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County adopts new non-residential design guidelines

Rocky View County council adopted a new document to aid in planning and designing non-residential development, July 6.

Rocky View County council adopted a new document to aid in planning and designing non-residential development, July 6.

The new Commercial, Office and Industrial Design Guidelines policy, which has been in the works since November 2008, is not a set of rules, but rather a way to encourage good design.

Developed in consultation with the business community, the guidelines clarify expectations, while still allowing flexibility in development.

“It will raise the bar so that a development is more attractive,” said Reeve Lois Habberfield. “I hope that residents will be more comfortable having non-residential development in their area.”

The new guidelines provide a minimum standard of design to all non-residential planning applications.

“We are raising the bar from what we had previously,” said municipal planner Melissa Ayers. “We are asking people to do a higher quality of design.”

The guidelines address not only building design, but also streetscapes, amenity spaces and the importance of considering the natural site before development.

The document contains a checklist, which provides a summary of the principles, design guidelines and special area guidelines along with an evaluation structure.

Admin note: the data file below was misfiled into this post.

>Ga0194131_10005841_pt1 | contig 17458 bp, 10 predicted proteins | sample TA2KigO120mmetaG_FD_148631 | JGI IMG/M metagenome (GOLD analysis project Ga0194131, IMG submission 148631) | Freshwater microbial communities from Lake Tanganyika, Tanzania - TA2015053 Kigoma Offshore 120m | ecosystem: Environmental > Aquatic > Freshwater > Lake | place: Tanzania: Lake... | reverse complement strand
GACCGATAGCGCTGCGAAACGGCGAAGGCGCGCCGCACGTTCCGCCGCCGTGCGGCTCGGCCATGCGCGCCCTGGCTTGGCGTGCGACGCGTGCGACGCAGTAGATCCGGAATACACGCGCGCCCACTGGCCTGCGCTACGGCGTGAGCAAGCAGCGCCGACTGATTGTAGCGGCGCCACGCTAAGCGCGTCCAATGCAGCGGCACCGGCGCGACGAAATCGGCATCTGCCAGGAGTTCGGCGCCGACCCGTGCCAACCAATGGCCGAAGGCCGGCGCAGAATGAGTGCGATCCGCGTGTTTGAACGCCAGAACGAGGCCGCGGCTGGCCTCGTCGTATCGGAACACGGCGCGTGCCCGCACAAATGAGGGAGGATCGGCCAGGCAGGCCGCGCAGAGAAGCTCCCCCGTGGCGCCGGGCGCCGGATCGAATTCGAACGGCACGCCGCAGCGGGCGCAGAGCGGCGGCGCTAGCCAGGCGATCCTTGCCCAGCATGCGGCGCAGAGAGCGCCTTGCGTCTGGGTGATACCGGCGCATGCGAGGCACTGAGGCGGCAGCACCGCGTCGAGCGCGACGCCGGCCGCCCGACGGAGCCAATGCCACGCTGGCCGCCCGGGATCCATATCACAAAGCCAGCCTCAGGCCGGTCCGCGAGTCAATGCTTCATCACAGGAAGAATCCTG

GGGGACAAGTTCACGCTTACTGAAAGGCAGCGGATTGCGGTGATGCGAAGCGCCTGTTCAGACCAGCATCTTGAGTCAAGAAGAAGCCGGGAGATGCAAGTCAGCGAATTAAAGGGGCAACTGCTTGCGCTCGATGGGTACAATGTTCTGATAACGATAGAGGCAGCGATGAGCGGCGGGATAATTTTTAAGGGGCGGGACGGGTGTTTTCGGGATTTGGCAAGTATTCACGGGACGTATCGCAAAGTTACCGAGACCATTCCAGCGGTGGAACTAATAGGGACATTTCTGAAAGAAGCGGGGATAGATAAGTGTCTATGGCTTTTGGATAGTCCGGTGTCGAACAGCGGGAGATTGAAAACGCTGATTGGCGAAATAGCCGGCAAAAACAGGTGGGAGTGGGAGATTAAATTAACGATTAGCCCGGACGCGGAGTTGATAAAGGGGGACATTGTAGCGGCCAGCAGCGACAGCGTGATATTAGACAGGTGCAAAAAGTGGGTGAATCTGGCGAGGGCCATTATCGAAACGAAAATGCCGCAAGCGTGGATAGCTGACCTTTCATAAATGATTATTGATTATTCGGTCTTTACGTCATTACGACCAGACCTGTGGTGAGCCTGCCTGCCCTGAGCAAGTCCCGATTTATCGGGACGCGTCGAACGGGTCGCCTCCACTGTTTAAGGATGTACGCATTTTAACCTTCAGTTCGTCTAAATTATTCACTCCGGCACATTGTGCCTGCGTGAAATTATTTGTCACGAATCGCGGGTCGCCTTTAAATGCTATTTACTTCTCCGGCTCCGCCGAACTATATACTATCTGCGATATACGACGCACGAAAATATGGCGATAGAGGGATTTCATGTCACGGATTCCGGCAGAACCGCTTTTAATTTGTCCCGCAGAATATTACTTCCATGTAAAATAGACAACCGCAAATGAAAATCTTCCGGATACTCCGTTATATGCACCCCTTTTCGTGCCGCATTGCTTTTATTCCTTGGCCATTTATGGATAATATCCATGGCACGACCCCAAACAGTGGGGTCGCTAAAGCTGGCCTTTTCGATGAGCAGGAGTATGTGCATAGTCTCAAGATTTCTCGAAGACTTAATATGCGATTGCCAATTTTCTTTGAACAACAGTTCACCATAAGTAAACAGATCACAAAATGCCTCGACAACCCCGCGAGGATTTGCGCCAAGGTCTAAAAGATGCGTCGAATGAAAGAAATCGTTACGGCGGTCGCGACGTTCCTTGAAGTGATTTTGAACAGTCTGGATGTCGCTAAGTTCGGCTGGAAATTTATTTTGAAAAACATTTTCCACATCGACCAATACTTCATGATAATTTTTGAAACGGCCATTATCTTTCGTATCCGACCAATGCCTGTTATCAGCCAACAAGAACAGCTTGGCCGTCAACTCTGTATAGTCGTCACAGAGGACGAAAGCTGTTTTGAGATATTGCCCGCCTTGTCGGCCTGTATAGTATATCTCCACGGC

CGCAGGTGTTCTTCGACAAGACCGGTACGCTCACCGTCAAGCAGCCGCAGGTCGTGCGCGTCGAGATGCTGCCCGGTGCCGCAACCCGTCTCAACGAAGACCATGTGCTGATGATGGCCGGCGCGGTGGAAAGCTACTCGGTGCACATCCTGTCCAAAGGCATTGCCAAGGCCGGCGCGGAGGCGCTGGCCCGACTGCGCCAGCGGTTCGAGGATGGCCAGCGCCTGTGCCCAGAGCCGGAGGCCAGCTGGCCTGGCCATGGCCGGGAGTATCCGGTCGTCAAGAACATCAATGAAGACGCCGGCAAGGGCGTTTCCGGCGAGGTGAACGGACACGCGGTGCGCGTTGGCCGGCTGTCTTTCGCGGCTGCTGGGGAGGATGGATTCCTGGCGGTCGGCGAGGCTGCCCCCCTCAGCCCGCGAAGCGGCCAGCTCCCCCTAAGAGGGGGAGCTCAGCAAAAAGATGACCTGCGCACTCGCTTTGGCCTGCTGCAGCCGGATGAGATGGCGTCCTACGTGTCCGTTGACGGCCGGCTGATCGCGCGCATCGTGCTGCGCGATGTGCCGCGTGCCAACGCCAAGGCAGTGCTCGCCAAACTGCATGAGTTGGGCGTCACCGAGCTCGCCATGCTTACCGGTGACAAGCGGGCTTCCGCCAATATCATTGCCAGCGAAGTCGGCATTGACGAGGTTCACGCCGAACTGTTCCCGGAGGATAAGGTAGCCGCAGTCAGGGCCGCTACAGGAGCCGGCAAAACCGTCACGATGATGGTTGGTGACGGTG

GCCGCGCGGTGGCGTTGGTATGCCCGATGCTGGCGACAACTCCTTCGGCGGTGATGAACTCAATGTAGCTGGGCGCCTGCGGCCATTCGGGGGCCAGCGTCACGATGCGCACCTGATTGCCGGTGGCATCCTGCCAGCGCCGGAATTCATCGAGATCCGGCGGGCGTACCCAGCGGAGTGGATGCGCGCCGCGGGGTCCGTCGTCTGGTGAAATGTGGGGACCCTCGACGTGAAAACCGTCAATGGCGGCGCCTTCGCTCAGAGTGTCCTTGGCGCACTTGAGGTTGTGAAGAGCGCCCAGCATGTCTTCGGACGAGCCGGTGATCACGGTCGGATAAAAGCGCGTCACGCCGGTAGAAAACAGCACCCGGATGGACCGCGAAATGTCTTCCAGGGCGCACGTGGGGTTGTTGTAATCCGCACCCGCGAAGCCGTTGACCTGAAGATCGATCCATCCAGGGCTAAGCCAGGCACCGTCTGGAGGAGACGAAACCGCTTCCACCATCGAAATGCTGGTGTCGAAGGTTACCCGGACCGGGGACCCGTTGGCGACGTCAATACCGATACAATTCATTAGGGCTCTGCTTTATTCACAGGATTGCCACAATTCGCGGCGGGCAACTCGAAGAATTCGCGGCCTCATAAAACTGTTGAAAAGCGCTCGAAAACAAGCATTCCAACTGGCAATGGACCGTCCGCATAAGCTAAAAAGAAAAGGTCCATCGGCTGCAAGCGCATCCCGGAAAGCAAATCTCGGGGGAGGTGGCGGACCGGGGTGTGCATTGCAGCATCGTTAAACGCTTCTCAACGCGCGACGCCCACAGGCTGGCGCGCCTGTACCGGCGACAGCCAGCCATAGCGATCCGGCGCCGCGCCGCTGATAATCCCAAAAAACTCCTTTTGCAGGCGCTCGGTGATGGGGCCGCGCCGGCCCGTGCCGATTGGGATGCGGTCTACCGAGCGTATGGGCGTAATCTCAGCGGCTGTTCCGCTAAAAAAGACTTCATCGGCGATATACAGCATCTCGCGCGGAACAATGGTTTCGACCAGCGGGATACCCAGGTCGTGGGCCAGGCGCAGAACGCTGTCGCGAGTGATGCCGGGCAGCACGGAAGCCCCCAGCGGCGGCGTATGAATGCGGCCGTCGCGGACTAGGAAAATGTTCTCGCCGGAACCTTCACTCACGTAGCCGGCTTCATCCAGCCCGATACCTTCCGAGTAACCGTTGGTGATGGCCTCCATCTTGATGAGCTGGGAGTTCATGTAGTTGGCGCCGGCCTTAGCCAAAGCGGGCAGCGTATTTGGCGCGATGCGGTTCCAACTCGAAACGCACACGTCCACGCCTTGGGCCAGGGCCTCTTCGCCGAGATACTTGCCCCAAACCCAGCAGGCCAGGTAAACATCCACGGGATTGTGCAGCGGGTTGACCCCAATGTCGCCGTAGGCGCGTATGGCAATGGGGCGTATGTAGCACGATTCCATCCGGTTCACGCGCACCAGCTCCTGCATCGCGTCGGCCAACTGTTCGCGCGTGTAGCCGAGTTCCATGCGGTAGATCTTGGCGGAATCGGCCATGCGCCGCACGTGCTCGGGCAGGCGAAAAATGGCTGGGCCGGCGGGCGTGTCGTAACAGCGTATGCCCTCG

According to Ayers, the checklist will help streamline the process of application, design and review.

“It makes it clear...what we are asking for,” said Ayers. “Before we had this convoluted bylaw. Now, all of a sudden, we know what we want and we can guide them (the applicants) easier…and make it clearer for them.”

Ayers said the document contains considerations, such as seasonal change, stormwater design and using indigenous species for landscaping, that don’t necessarily cost more, but may increase the value of a business.

Feedback to the new guidelines has been “incredibly positive,” said Ayers.

“We still want Rocky View to be a place where people want to locate, and in order to do that, we have to give guidance and flexibility,” she said.

Habberfield said the document also helps standardize non-residential development across the county.

“This will help staff and make sure the process will be easier and fairer,” said Habberfield. “Now everybody knows what we are expecting. Just like in any town or jurisdiction, we want you to come and bring your business to the county, but it has to have standards.”

Copies of the new design guidelines will be available for free at the County office by the third week of July.




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